NEW ORLEANS, La. (WVUE) - As soon as the disaster strikes, an army of volunteers starts packing, not suitcases, but ice chests called called comeback coolers.
Bob Conley is the co-founder the organization with the same name and said it’s what’s inside these ice chests that makes the comeback a little easier for disaster victims.
“The coolers are filled with water, oranges, Gatorade, sodas and some of them have beer. Also a family cooler that has no alcohol,” Conley said.
What may seem like a small gesture can go a long way, he said.
“[It] just offers a little hope when we respond after a natural disaster. We vividly watch the news and then travel into a disaster area. We actively look for people who are in need," Conley said.
Jennifer George volunteers with the organization.
“It kind of just sets things apart and then they have a moment to just stop and be thankful instead of thinking about all the devastation they’re going through," George said.
Conley and his girlfriend, Heather Eason, came up with the idea in 2016.
“When Denham Springs flooded in 2016, I brought some supplies over there,” Eason said. “And just looking at their devastation, it brought back memories of Katrina. I was thinking, we have to do more, I have to do more.”
Since then, they have delivered right around 2,000 coolers to nine different natural disaster zones.
“If we come back with coolers, that’s a good thing. If we weren’t able to deliver them, all that means the devastation wasn’t as bad as we thought it was,” Conley said.
All of the coolers are donated by people and businesses in the community, even some from out of state. Pelican Ice in Kenner has donated close to 40,000 pounds of ice.
Caroline Roberts with Pelican Ice and said for people dealing with the aftermath of a natural disaster, no gift is too small.
“There’s not much you can do in a situation like that. We just want to do our part and make sure they know they’re not alone," Roberts said.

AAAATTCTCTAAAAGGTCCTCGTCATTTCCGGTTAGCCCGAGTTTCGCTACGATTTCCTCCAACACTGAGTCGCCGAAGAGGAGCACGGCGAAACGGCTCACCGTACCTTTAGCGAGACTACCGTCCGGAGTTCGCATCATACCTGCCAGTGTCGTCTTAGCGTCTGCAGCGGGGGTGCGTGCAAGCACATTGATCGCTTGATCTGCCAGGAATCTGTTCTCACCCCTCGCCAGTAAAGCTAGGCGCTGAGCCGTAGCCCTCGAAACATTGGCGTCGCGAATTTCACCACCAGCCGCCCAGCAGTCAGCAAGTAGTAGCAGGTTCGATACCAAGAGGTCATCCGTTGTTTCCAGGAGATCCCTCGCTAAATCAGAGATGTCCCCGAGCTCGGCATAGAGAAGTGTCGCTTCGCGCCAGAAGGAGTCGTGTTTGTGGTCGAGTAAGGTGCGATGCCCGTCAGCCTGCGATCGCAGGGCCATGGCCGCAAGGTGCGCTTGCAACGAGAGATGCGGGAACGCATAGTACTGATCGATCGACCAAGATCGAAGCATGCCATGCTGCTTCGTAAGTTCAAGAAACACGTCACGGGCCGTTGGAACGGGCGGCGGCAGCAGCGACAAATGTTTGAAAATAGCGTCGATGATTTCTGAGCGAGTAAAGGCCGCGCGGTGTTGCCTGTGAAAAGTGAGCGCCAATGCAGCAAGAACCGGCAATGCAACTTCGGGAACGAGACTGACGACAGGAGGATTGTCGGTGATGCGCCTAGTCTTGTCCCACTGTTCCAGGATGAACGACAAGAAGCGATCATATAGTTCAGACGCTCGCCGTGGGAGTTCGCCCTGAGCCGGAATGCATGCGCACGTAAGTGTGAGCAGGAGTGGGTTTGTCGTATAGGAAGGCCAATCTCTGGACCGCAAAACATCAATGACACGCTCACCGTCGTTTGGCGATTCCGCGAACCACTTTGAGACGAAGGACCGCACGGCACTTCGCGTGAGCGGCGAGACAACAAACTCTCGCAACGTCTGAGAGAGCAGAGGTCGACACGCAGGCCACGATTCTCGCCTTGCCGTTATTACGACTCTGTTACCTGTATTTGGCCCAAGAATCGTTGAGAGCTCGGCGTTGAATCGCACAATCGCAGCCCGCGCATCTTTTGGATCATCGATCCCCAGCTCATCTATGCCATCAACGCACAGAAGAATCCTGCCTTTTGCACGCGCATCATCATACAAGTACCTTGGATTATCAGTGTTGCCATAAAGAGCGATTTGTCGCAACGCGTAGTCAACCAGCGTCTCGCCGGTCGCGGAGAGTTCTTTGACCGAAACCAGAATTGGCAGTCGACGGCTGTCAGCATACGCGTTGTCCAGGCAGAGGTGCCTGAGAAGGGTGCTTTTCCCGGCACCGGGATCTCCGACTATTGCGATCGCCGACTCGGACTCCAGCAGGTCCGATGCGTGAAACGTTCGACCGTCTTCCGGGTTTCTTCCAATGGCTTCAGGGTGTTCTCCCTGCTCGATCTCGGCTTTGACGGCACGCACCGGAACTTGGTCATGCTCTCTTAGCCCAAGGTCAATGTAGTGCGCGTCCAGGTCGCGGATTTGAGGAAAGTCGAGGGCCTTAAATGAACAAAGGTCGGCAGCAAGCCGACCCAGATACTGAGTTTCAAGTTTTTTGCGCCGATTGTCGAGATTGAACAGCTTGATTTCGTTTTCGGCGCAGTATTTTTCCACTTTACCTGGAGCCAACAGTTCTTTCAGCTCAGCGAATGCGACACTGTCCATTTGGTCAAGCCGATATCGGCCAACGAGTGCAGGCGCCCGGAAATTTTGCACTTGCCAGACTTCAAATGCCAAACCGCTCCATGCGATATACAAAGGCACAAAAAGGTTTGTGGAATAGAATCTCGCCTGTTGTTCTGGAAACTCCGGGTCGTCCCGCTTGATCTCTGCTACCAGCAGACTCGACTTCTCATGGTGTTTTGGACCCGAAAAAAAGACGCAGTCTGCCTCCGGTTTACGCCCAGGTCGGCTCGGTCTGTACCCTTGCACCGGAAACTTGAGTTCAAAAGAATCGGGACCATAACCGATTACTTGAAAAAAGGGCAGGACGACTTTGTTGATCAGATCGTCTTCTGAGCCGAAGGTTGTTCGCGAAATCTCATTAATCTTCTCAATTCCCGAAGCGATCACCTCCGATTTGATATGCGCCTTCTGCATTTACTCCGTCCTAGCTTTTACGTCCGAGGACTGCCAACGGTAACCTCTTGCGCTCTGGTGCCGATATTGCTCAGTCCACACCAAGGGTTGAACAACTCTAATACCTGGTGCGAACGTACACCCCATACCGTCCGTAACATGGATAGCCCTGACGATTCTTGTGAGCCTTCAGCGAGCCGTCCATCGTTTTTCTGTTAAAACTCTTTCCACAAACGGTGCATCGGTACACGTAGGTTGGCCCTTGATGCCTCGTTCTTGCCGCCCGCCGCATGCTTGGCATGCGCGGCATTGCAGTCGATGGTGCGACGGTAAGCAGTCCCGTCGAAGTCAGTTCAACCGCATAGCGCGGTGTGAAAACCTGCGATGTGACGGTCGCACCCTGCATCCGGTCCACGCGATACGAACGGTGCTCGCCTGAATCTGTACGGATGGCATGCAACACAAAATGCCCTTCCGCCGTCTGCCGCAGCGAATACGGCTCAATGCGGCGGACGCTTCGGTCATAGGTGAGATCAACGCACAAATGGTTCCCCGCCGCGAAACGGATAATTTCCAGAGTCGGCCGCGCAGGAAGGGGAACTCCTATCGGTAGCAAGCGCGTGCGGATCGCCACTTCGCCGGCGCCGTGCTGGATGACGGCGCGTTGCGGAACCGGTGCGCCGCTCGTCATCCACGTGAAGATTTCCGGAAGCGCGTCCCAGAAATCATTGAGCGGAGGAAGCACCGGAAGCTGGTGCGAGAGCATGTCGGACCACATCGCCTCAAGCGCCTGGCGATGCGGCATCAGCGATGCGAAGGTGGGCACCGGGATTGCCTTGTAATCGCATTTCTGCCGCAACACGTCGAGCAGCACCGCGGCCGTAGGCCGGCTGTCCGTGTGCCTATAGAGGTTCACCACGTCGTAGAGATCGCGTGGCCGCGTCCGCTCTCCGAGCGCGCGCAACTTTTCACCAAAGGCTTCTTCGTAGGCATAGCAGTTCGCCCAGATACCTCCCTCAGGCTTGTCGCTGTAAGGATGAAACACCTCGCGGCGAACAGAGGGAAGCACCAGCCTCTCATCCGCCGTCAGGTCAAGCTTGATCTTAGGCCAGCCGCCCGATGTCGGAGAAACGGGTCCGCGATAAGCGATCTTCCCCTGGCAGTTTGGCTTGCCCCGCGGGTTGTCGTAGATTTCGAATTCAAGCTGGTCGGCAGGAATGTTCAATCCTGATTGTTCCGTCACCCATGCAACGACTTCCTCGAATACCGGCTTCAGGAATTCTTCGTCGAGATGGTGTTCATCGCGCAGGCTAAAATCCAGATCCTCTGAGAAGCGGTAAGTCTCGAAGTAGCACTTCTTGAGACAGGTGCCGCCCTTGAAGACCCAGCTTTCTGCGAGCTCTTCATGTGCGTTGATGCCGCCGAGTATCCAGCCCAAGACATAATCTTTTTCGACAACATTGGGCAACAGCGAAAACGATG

The ice chests are decorated with messages of hope from the donors and most say, “The comeback is always bigger than the setback.”
“We found that on a cooler that came from Vidor, Texas and so we try to put that on all of the coolers now,” Conley said. “It’s a pretty cool message.”
What they never anticipated was the pay it forward aspect, which just keeps growing.
“People are craving kindness and that’s what we’re giving," Eason said.
And what they’re giving is contagious, Conley said.
“Just being able to show up on somebody’s doorstep with a cooler full of cold drinks might not sound like a lot, but we have people who turned from recipient to volunteer within two weeks. They want to give someone else that feeling,” Conley said.
He said the goal is to raise the spirits of those whose lives have been turned upside down.
“It feels really good. It’s a lot of hard work and we enjoy it. We meet many people on the road and amazing people come to us and want to help get donations into recipients hands. I feel pretty fortunate to be a part of it," Conley said.
For more information about comeback coolers, here’s their website: https://www.comebackcoolers.com/